Combining helmets and helicopters to improve safety

photos by BRAD HORN/Nevada Appeal Tessa Stevens models a helmet and goggles at a ski- and bike-helmet fitting and sale at the old Carson-Tahoe Hospital on Saturday.

photos by BRAD HORN/Nevada Appeal Tessa Stevens models a helmet and goggles at a ski- and bike-helmet fitting and sale at the old Carson-Tahoe Hospital on Saturday.

The first massive snow of the winter brings with it the renewed desire to strap on the skis and snowboards. For the crew of the Care Flight Helicopter called out for accidents and head injuries on the slopes, the season has a different feel to it.

"I personally took two skiers with head injuries out of Heavenly last year, and it's not a good sight," pilot Andy Sickler said.

He and two flight nurses are among the crews called out for a major head injury when time is of importance or the terrain prevents ground transportation from getting to the victim..

"With head injuries, they could lose their whole life to a disability or worse, and it could have been prevented by a $30 helmet," flight nurse Rich Hamilton said.

So in an effort to increase awareness and safety, Care Flight partnered with the Outpatient Services Department of Carson Tahoe Regional Healthcare to provide ski helmets for both children and adults at cost.

"When we were kids, we didn't wear bike helmets or seat belts, and now we put helmets on kids when riding bikes. This is just the next extension of that," said Angie MacCabe, director of outpatient services for Carson Tahoe Regional Healthcare. "We want to help prevent these types of injuries because with brain injuries, it becomes tragic."

Through the program, helmets of all sizes will be available at the old hospital in Carson City and the Minden Medical Center. The helmets are Giro multi-sport helmets and cost $45 for older children and adult helmets and $25 for small helmets. Trained staff is also on hand to make sure the helmets are properly fitted.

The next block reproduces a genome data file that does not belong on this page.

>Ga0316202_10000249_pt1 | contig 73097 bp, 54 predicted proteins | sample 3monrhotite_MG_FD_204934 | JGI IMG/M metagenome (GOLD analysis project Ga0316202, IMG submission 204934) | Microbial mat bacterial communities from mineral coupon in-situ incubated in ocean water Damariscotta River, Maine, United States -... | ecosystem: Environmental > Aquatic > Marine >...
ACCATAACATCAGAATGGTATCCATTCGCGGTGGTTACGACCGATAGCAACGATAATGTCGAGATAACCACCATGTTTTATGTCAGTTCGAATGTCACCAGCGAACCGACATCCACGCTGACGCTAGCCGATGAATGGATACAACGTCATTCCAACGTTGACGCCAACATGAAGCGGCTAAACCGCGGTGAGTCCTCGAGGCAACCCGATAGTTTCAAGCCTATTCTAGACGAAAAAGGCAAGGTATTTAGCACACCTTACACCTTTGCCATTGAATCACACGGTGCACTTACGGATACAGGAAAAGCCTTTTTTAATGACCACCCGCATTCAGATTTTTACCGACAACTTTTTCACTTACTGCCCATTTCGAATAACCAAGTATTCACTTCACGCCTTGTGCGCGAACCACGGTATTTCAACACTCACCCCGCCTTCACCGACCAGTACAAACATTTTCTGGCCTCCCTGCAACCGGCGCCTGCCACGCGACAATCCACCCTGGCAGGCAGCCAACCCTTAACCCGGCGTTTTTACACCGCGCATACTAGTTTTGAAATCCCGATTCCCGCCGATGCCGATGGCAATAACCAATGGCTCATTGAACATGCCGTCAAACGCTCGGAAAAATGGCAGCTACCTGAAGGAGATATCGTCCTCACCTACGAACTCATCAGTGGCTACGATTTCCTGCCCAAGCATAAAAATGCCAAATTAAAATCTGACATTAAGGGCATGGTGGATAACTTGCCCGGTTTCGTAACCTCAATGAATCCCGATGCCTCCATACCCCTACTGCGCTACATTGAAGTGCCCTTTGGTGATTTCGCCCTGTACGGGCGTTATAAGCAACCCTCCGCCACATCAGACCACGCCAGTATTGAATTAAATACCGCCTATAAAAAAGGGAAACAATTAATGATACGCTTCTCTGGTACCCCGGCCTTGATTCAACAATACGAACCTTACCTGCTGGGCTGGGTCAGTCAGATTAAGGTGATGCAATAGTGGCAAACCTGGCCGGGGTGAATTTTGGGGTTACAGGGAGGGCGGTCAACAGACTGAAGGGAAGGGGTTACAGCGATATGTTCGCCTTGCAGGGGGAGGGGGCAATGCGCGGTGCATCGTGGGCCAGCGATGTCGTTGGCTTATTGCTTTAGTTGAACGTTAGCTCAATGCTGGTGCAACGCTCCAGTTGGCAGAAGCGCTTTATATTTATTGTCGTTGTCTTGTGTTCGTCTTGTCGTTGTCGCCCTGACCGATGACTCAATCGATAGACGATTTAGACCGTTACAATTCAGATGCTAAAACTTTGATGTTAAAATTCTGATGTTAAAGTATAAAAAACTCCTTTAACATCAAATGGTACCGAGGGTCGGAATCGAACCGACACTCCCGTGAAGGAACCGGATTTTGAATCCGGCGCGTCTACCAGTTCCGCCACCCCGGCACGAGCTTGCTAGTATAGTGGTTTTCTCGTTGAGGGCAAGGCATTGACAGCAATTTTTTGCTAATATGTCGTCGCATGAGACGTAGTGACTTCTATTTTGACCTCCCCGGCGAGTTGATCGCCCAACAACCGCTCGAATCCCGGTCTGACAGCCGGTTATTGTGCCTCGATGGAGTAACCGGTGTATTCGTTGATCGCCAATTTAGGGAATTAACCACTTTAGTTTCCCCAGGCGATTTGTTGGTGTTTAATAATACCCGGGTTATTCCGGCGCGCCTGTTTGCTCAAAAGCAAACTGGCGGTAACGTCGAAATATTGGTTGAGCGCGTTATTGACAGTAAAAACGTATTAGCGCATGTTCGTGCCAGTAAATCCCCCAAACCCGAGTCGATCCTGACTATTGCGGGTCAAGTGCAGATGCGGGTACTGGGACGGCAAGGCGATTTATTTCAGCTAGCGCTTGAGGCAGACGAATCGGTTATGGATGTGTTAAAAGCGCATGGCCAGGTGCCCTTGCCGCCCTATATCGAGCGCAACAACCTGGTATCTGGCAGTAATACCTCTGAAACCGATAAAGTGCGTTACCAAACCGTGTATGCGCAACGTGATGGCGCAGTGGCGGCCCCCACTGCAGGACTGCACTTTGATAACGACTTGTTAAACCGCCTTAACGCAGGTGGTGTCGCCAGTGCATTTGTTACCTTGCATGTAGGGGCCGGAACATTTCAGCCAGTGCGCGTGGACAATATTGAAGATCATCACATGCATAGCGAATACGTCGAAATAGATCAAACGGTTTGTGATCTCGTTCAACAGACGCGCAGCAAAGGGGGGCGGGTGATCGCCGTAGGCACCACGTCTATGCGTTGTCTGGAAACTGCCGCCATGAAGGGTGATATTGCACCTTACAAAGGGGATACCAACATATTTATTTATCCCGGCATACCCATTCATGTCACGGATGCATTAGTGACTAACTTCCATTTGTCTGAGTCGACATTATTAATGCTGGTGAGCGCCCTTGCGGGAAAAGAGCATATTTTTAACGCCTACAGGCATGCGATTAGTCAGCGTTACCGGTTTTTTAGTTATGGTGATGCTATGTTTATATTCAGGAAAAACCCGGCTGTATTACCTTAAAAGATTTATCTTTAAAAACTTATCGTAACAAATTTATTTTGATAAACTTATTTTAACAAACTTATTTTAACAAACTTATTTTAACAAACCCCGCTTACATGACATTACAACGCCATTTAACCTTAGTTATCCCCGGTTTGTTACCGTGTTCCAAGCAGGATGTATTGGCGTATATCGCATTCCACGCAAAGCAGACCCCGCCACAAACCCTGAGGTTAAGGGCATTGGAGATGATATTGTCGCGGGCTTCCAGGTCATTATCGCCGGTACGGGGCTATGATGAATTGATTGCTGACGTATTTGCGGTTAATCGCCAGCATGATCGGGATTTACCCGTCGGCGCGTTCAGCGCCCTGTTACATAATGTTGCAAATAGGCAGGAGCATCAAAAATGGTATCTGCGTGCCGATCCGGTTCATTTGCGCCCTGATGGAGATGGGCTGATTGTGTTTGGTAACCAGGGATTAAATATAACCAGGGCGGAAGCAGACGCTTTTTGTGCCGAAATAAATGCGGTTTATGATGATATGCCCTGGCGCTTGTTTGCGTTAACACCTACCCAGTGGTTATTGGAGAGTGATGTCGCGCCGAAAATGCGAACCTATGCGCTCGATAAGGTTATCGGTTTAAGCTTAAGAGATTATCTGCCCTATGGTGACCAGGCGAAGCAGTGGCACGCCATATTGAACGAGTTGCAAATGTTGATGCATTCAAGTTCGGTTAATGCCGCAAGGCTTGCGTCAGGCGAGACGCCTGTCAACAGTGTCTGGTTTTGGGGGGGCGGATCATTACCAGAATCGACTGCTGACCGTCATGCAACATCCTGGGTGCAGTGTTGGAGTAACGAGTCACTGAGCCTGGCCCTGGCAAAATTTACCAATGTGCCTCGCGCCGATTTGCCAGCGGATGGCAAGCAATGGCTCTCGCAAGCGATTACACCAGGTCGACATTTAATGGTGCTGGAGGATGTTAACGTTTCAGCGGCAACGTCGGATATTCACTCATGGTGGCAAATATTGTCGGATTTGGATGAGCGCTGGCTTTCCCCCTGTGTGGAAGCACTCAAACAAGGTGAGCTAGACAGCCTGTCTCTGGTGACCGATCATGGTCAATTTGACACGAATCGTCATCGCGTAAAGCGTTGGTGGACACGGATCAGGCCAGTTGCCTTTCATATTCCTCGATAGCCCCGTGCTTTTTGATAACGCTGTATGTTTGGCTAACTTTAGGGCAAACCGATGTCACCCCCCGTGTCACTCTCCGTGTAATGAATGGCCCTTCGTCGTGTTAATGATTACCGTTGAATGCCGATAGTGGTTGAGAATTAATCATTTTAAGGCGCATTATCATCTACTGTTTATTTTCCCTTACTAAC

"You want to make sure it's level so it's not exposing the forehead or the back of the head. Ideally, you want one finger between the eyebrows and the top of the helmet. The strap needs to be tight, and you need to feel it. You should be able to open your jaw, but you don't want it to shift," said Elizabeth Cattell, Care Flight vice-president for consumer relations.

Cattell said the push of the program includes getting parents to wear helmets as well, which is often harder to do because adults believe they have more control.

"They think they can control themselves, but it's not only about running into trees, it could also come from a collision or just hitting the hard slope.

"Last year, the mountains turned into Kevlar, and in 10 days, we had 14 acute spinal or head injuries taken by Care Flight. Ten of those didn't have helmets, and the youngest one was 16 years old. So it doesn't just happen to children," Cattell said.

As a way to bring awareness to the program and highlight services of the Outpatient Services Department, which is at the old Carson-Tahoe Hospital at 775 Fleischmann Way, a Care Flight Helicopter landed in the parking lot Saturday morning.

Children and adults had the chance to do something most people hope they never have to do: see the inside of the helicopter designed to save their life.

"This is a really rewarding program because you can help a lot of people in a short amount of time," Cattell said.

n Contact reporter Jarid Shipley at or 881-1217.


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